http://go.microsoft.com/fwlink/?linkid=532577
Word
http://go.microsoft.com/fwlink/?linkid=532579
Excel
http://go.microsoft.com/fwlink/?linkid=532582
Powerpoint
http://go.microsoft.com/fwlink/?linkid=532583
Outlook
http://go.microsoft.com/fwlink/?linkid=532584

A big thanks to @talkingmoose for encouraging @pbowden to join our Slack channel #microsoft-office and for @pbowden for providing all these juicy nuggets.  To join us on Slack, head over to http://macadmins.org to request an invite.

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Office 2016 Mac admin resource links

Below is a gathering of all the discoveries fellow Mac admins have documented regarding Office 2016 for Mac; both Office 365 and Volume License varieties.  This post will be updated as new issues are made known.

Discussion and discovery on these topics and all things Microsoft Office are on-going on the Macadmins Slack team in channel #microsoft-office.  You can get an invite to join us on Slack by going to http://macadmins.org

Office 2016 Direct Download links

http://macadmins.software – Straight from the source and curated by Paul Bowden at Microsoft, this lists all downloads and updates since the first non-preview release on 7/9. The red table lists latest versions available, the green table lists all the permalinks, and the black table has links to all releases and KB articles, plus extra information like build date.

https://osxbytes.wordpress.com/2015/11/12/office-2016-direct-download-links/


Demystify Office 2016 for Mac 

https://clburlison.com/demystify-office2016/ – in Slack/Twitter @clburlison – use this excellent guide to distinguish the different installation/license/upgrade options for Office 2016.


Microsoft Office 2016 for Mac serialization changes  https://macmule.com/2015/12/11/microsoft-office-2016-for-mac-serialisation-changes – in Slack @macmule


Suppressing first launch “What’s New” for Excel, Outlook, Powerpoint, Word & OneNote, and Outlook’s account setup:

http://macops.ca/disabling-first-run-dialogs-in-office-2016-for-mac/ – in Slack @tvsutton
https://osxbytes.wordpress.com/2015/09/17/not-much-whats-new-with-you/ – in Slack @eholtam


Volume License installer issues: – being addressed in the December release

http://macops.ca/whats-wrong-with-the-office-2016-volume-license-installer/ – in Slack @tvsutton
http://macops.ca/the-office-for-mac-2016-volume-license-installer-two-months-later/ – @tvsutton


Outlook 2016 setup script:

https://github.com/talkingmoose/Oulook-Exchange-Setup-5.0 – in Slack @talkingmoose
https://github.com/poundbangbash/Outlook-Exchange-Setup-5.0-Meredith@eholtam – My fork addressing running the setup script on first launch of Outlook.


Office 2016 Packaging:

http://www.richard-purves.com/?p=79 – in Slack @franton


Suppress Microsoft AutoUpdate launch warning – needs to be run per-user

https://gist.github.com/erikng/7cede5be1c0ae2f85435 – in Slack @erik


Remove Office 2011 script (and some shared 2016 bits like license, MAU, etc.)

http://www.officeformachelp.com/office/install/remove-office/ – in Slack @talkingmoose


Administering Office 2016 for Mac presentations by @talkingmoose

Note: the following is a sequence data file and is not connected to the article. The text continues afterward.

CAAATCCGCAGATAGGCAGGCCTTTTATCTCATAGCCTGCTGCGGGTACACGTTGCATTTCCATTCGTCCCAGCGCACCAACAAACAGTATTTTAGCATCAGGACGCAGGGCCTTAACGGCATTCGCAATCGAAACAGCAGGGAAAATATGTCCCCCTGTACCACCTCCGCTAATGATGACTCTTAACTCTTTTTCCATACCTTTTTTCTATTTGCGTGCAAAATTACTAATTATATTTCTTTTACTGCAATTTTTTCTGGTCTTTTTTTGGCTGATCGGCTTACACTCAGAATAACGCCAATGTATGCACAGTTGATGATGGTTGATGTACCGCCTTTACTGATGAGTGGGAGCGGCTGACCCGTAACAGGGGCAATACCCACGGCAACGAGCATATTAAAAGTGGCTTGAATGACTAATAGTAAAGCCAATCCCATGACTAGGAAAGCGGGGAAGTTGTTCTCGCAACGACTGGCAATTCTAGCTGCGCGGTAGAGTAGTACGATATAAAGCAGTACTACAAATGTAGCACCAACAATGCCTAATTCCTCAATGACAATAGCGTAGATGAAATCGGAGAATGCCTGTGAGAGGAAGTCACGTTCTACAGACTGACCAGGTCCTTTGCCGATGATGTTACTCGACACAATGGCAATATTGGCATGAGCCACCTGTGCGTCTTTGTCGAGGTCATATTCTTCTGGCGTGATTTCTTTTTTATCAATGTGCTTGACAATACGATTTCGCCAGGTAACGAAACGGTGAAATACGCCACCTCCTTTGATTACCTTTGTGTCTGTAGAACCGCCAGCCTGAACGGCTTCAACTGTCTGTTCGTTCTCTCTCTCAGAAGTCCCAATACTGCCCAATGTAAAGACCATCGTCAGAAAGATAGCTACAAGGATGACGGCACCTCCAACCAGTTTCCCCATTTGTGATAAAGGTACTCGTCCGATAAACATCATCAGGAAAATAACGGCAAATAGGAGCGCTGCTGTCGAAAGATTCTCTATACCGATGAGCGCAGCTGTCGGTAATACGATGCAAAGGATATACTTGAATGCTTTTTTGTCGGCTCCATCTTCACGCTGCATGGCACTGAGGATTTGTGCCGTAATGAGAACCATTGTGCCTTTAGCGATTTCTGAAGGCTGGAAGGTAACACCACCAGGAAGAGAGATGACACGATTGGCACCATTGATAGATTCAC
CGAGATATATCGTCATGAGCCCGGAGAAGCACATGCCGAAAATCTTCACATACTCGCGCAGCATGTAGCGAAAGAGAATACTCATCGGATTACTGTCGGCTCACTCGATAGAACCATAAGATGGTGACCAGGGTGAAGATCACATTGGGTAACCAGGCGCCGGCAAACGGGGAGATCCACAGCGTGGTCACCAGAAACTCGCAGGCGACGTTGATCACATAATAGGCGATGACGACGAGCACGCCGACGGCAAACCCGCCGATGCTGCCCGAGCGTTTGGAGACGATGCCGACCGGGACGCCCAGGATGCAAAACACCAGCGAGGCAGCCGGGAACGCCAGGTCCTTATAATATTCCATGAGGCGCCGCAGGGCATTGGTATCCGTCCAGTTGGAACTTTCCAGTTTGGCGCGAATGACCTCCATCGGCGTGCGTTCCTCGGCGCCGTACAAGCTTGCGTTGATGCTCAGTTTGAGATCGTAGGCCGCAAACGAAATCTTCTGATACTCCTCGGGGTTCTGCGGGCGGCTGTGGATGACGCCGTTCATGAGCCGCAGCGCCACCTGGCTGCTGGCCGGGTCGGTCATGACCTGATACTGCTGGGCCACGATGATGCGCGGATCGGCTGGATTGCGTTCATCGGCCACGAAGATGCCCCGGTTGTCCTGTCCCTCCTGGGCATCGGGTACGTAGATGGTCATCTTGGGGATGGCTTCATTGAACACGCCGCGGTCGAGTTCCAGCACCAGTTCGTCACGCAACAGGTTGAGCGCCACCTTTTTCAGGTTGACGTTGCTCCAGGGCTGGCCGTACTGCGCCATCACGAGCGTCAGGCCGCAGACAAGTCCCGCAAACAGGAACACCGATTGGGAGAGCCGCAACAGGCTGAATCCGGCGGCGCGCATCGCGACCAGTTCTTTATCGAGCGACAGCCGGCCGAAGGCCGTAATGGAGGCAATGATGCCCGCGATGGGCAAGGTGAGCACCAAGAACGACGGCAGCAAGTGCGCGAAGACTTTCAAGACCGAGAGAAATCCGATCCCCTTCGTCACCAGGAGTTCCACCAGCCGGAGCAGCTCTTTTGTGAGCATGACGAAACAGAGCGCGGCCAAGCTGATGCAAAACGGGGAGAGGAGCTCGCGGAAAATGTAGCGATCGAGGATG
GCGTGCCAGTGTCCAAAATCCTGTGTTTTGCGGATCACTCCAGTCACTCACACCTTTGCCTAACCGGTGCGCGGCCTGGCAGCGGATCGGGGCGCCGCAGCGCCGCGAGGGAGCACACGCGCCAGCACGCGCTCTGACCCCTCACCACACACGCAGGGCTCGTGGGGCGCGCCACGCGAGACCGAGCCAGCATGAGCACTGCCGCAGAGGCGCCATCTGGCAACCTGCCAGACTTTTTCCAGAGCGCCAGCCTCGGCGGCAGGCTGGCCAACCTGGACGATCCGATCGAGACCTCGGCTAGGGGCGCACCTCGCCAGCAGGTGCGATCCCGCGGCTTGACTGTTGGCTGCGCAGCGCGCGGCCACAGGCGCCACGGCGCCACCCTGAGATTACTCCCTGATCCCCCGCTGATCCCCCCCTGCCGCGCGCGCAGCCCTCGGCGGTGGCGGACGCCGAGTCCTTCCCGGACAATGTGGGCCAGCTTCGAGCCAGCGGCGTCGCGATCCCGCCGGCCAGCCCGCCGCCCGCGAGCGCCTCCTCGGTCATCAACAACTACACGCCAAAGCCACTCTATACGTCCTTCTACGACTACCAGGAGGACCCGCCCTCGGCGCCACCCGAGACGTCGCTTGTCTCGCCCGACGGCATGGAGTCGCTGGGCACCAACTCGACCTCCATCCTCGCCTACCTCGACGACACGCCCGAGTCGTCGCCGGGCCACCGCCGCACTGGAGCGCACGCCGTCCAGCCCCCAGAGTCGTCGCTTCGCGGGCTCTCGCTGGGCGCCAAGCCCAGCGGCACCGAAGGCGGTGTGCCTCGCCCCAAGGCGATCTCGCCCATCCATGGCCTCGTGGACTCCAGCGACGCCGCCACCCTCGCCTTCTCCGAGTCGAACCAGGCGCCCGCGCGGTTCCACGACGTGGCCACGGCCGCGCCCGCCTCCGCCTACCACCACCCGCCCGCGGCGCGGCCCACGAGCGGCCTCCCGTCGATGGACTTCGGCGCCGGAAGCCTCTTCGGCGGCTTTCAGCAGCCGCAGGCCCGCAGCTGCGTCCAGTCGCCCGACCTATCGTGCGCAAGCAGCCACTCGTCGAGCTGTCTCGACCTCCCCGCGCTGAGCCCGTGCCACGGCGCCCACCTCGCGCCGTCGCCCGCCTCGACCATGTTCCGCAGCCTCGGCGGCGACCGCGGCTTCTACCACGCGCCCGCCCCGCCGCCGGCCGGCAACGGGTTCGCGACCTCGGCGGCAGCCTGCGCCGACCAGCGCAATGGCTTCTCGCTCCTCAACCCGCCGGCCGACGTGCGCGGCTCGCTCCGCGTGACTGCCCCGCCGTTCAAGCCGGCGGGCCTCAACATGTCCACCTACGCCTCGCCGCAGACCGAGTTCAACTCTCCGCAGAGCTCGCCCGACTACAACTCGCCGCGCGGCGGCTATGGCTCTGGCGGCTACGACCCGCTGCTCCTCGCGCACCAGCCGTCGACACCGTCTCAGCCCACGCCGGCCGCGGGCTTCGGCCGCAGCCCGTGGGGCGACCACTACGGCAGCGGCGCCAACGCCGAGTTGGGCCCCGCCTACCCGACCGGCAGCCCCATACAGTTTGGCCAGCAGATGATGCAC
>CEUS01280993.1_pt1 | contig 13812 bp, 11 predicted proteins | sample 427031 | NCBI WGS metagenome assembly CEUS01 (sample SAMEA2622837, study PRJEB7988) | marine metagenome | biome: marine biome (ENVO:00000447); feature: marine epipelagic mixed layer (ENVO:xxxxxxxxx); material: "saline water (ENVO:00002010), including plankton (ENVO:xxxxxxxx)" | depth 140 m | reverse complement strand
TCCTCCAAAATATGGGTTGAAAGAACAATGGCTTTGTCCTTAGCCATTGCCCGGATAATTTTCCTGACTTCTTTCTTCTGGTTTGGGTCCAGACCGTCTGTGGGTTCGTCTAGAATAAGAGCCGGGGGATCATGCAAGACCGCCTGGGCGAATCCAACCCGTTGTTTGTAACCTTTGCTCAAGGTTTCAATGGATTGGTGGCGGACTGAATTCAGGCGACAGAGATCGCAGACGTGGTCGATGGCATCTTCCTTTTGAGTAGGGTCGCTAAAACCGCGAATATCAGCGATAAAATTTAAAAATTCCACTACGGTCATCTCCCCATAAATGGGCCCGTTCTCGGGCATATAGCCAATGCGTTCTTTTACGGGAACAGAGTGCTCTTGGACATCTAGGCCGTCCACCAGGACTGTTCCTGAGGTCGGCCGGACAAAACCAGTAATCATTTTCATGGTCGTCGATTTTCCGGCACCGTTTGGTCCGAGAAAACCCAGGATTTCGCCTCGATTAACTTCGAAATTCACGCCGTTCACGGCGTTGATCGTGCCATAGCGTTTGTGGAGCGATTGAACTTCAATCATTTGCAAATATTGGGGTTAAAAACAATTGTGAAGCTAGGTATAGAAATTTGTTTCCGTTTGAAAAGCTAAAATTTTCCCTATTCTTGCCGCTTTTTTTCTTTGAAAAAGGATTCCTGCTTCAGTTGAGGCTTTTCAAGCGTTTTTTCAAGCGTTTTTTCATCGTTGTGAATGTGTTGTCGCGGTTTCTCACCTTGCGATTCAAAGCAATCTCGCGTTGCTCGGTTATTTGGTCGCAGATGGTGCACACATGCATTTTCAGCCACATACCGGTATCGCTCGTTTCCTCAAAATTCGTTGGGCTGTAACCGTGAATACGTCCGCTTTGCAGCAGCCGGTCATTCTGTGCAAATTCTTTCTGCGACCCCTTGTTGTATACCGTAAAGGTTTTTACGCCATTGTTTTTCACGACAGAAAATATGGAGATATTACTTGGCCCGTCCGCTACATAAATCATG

https://www.youtube.com/watch?v=4-EtZizWJdQ – PSU 2015

http://bit.ly/1HgsqJE – University of Utah 2015 (QT)
https://stream.lib.utah.edu/index.php?c=details&id=11446 – University of Utah 2015 (Streaming)


Fun with Microsoft Office 2016

https://themacwrangler.wordpress.com/2015/11/17/fun-with-microsoft-office-2016/ – in Slack @hunty

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Not much, what’s new with you?

Update: See this post for new information on changes to suppressing What’s New dialogs starting with 15.34.

Update: As expected the `OUIWhatsNewLastShowLink` key is being incremented to display new features on subsequent releases. The profiles below will contain the latest values for the currently released versions.

Profiles for Office 2016 version 15.31

Office 2016 offers to show users “What’s New” on first launch.  Tim Sutton has a writeup on how to suppress the initial dialogs on his blog.  However, with version 15.14 of the Office apps there’s new “What’s New”s for Outlook and Powerpoint that sets a key not mentioned in the aforementioned post to suppress the new dialog.  This only affects Powerpoint and Outlook for this version.  Word and Excel didn’t present new prompts on launch this time around.

Along with the “What’s New” keys there are some others of interest:

kSubUIAppCompletedFirstRunSetup1507 – boolean – Controls the original “What’s New” dialog and Office 365 activation prompt on first launch

OUIWhatsNewLastShownLink – string – Controls the “What’s New” dialog on first launch for new prompts offered in subsequent version.

FirstRunExperienceCompletedO15 – boolean – Controls offer to import mailbox or setup an email account. (That’s a cap o15, not zero15)

SendAllTelemetryEnabledboolean – Control the offer to send crash reports to Microsoft

ONWhatsNewShownItemIds – array – Specific to OneNote this value is an array of integers that appears to increment haphazardly.  For just OneNote, this replaces the OUIWhatsNewLastShownLink value.

OUIWhatsNewLastShownLink values

Profiles
Below are profiles that will suppress the “What’s New” and disable crash reports prompts. These examples are set to “Force” the setting as attempts using Set-Once with a timestamp didn’t seem to be effective.

Outlook – suppress “What’s New” only (see below for suppressing Inbox migration)
Outlook – suppress “What’s New” and mailbox setup*

Powerpoint

OneNote

Word

Excel

*There is also a key for Outlook that will suppress the dialog to offer to migrate or setup an email account.  That key is a boolean FirstRunExperienceCompletedO15.  That’s a captial o, not a zero at the end of the key.

 FirstRunExperienceCompletedO15 suppresses this

To extract the values of the OUIWhatsNewLastShownLink I have a script that I run after installing and running each new application.  That script is at OUIWhatsNewLastShownLink Script